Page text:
In an article published in the Times West Virginian on Nov. 21, 1990, Mary White told reporter Don Palmerine that Fame’s troubles seemed to have started in October 1989.

“She said she wanted to go out for parties and stay out all night. She wanted to come and go as she pleased. She was just 14 but she wanted to do adult things. She wanted to grow up too fast,” White was quoted as saying.

“She was a delightful child who was in search of something she couldn’t find.

“The friends she brought home were fine. But the friends she didn’t bring home influenced her.”

White would think Fame was safe and fast asleep in her bed, but when she checked on the teen, she would have slipped out the window and made her bed to look like she was still in it.

“She’d be gone for a few days, but she’d always leave a note telling us not to worry,” White said in the 1990 interview. “We would call the police every time she ran away.”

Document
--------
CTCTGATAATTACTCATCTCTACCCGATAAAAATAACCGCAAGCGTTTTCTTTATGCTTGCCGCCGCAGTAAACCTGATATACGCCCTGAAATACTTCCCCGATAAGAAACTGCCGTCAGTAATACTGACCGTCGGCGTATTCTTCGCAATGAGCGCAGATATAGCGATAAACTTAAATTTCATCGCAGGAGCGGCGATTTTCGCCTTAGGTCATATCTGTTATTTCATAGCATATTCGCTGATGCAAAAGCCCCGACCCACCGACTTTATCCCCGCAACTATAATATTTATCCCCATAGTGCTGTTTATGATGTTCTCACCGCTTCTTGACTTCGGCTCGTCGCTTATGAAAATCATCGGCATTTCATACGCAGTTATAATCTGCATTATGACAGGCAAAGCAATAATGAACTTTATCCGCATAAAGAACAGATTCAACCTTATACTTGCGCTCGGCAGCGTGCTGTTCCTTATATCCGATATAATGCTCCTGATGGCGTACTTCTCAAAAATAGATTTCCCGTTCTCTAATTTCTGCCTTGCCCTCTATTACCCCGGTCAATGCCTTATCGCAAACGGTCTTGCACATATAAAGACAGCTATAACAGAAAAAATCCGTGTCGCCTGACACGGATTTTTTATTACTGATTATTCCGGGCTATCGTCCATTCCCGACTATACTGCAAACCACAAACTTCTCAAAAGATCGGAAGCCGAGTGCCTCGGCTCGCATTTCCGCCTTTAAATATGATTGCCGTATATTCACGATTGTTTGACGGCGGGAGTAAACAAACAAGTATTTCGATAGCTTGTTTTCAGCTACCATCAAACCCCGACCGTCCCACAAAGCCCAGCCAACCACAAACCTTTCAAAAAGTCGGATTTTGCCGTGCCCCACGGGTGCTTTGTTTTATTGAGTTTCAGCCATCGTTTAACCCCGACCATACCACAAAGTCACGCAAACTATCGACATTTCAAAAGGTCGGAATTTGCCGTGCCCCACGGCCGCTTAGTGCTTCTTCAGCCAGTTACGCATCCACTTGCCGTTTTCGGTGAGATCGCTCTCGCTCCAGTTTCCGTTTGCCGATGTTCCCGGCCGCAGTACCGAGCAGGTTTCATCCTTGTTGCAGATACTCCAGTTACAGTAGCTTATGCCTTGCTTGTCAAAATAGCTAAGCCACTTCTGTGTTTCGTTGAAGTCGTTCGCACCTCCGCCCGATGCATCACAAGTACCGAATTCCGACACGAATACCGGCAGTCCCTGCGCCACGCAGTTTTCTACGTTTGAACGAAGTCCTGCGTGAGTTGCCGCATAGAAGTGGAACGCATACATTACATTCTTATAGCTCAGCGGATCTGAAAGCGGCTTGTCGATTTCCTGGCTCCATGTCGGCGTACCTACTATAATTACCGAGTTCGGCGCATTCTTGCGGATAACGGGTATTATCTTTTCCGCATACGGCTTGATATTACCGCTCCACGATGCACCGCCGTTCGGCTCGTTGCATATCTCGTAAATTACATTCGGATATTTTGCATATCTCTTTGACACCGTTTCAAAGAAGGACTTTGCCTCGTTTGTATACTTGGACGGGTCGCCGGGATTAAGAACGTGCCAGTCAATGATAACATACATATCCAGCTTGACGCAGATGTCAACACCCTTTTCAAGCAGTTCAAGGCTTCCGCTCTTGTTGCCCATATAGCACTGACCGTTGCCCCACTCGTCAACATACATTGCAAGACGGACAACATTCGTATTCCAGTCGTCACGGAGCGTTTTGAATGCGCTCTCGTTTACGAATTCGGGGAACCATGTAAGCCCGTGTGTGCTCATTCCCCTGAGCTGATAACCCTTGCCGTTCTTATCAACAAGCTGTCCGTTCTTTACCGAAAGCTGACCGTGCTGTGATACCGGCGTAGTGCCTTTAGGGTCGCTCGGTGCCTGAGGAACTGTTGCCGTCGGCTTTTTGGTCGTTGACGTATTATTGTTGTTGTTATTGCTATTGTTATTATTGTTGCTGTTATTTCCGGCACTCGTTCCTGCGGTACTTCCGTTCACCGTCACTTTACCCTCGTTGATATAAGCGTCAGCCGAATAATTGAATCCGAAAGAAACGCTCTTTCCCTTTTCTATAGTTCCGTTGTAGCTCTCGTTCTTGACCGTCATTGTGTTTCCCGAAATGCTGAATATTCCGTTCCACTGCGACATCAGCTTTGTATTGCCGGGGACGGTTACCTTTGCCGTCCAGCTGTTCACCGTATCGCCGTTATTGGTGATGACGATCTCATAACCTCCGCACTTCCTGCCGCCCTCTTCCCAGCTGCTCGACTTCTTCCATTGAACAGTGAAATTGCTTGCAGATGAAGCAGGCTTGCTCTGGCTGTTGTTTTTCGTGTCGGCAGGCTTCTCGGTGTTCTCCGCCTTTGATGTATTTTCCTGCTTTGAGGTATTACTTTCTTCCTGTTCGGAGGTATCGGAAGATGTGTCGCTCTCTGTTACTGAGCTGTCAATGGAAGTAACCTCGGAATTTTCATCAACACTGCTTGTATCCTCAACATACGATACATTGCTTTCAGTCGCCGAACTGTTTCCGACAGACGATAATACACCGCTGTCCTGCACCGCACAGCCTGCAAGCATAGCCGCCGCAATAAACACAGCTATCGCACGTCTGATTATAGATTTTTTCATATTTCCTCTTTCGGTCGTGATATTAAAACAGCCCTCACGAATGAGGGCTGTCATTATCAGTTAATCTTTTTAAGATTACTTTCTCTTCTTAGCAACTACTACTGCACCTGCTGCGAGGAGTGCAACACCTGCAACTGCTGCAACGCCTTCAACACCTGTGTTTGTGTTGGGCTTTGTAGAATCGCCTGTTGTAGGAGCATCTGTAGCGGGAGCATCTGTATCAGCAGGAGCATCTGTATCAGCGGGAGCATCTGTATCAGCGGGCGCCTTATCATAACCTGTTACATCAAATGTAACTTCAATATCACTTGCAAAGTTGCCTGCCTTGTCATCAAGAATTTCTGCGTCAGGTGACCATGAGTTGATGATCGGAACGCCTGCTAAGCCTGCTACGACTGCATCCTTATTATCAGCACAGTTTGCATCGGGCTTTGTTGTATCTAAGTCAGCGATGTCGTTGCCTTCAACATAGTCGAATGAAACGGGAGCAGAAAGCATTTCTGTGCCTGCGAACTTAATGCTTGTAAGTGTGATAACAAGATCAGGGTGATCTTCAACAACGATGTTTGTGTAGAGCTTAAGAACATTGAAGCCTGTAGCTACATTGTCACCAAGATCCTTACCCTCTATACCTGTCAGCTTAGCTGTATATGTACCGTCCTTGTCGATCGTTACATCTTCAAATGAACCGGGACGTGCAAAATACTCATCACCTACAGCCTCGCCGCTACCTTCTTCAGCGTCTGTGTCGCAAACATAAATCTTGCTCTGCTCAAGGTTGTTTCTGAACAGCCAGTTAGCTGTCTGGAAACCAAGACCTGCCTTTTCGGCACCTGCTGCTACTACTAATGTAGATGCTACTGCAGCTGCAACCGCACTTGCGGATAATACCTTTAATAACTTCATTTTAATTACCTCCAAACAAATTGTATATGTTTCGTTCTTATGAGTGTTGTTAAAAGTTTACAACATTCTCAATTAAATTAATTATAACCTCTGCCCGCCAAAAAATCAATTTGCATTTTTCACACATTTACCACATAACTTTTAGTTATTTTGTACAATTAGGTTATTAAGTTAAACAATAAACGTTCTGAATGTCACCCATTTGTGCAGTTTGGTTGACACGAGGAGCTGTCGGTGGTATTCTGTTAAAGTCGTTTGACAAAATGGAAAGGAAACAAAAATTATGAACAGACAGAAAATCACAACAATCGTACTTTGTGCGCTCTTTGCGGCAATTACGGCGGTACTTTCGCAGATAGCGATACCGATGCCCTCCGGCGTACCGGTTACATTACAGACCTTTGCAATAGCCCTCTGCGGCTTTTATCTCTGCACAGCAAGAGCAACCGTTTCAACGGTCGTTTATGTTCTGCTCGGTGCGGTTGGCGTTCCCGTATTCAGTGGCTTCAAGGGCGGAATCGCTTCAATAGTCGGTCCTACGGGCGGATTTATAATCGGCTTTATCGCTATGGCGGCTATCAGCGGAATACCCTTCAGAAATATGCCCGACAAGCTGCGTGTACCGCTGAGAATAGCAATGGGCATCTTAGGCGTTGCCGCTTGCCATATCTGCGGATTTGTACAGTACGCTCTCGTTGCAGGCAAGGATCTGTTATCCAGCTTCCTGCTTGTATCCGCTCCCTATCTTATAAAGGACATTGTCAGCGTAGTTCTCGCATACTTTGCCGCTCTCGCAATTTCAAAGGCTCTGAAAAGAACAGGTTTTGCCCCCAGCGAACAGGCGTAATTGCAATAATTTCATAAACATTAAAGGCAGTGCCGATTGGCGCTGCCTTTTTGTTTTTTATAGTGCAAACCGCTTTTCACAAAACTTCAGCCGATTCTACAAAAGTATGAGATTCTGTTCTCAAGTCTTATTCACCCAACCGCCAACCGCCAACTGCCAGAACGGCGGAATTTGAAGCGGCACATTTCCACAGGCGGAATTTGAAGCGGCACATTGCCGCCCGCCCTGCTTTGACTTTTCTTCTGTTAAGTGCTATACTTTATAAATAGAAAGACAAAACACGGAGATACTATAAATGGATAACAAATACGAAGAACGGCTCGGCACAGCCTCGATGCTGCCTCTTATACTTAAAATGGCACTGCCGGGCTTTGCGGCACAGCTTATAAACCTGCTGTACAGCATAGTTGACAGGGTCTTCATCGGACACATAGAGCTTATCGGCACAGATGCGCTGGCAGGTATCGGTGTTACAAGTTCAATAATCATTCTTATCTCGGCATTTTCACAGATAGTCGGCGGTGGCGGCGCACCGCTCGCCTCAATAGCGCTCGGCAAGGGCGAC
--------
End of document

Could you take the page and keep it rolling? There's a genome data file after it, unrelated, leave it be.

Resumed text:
She would drive Fame to school, only to learn Fame would “go in one door and out another.”

When she came home, Fame would be apologetic. “This will never happen again,” she’d promise.

“But three days, a week later, and she’d do the same thing again,” White said in the 1990 article.

Fame attended East Fairmont for at least nine weeks her freshman year, but only off and on.

Sue Petonic, then-assistant principal at EFHS, was quoted as saying Fame was “a very quiet young lady, no problem at school as far as behavior was concerned. She was out of school part of (her freshman) year because of home-bound status.”

Fame was taken to a girl’s home in Elkins for a while, the article stated.

In January 1990, she attempted suicide, White told the reporter, by overdosing on cold medicine. They rushed her to the hospital, where she was kept for a few days.

“But she eventually ran away from that,” White said.

The article stated that Fame saw several counselors, including the youth pastor at her church. But nothing seemed to help the troubled girl.

‘Someone took that child’s life’

Then-Sheriff Junior Slaughter told the press that evidence confirmed the teen had been murdered and her case was being investigated as a homicide.

She had to be identified through medical and dental records.